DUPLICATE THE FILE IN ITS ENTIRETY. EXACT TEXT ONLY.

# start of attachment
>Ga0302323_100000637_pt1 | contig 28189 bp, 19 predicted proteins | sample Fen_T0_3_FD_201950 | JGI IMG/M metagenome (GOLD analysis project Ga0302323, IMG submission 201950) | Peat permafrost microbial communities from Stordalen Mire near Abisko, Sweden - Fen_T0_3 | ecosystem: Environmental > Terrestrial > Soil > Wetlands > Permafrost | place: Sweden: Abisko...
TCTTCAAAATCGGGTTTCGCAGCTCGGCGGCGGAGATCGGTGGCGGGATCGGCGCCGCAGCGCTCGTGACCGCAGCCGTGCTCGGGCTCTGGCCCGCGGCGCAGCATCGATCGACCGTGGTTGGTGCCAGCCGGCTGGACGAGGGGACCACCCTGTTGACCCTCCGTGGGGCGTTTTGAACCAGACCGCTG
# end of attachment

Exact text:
>Ga0302323_100000637_pt1 | contig 28189 bp, 19 predicted proteins | sample Fen_T0_3_FD_201950 | JGI IMG/M metagenome (GOLD analysis project Ga0302323, IMG submission 201950) | Peat permafrost microbial communities from Stordalen Mire near Abisko, Sweden - Fen_T0_3 | ecosystem: Environmental > Terrestrial > Soil > Wetlands > Permafrost | place: Sweden: Abisko...
TCTTCAAAATCGGGTTTCGCAGCTCGGCGGCGGAGATCGGTGGCGGGATCGGCGCCGCAGCGCTCGTGACCGCAGCCGTGCTCGGGCTCTGGCCCGCGGCGCAGCATCGATCGACCGTGGTTGGTGCCAGCCGGCTGGACGAGGGGACCACCCTGTTGACCCTCCGTGGGGCGTTTTGAACCAGACCGCTG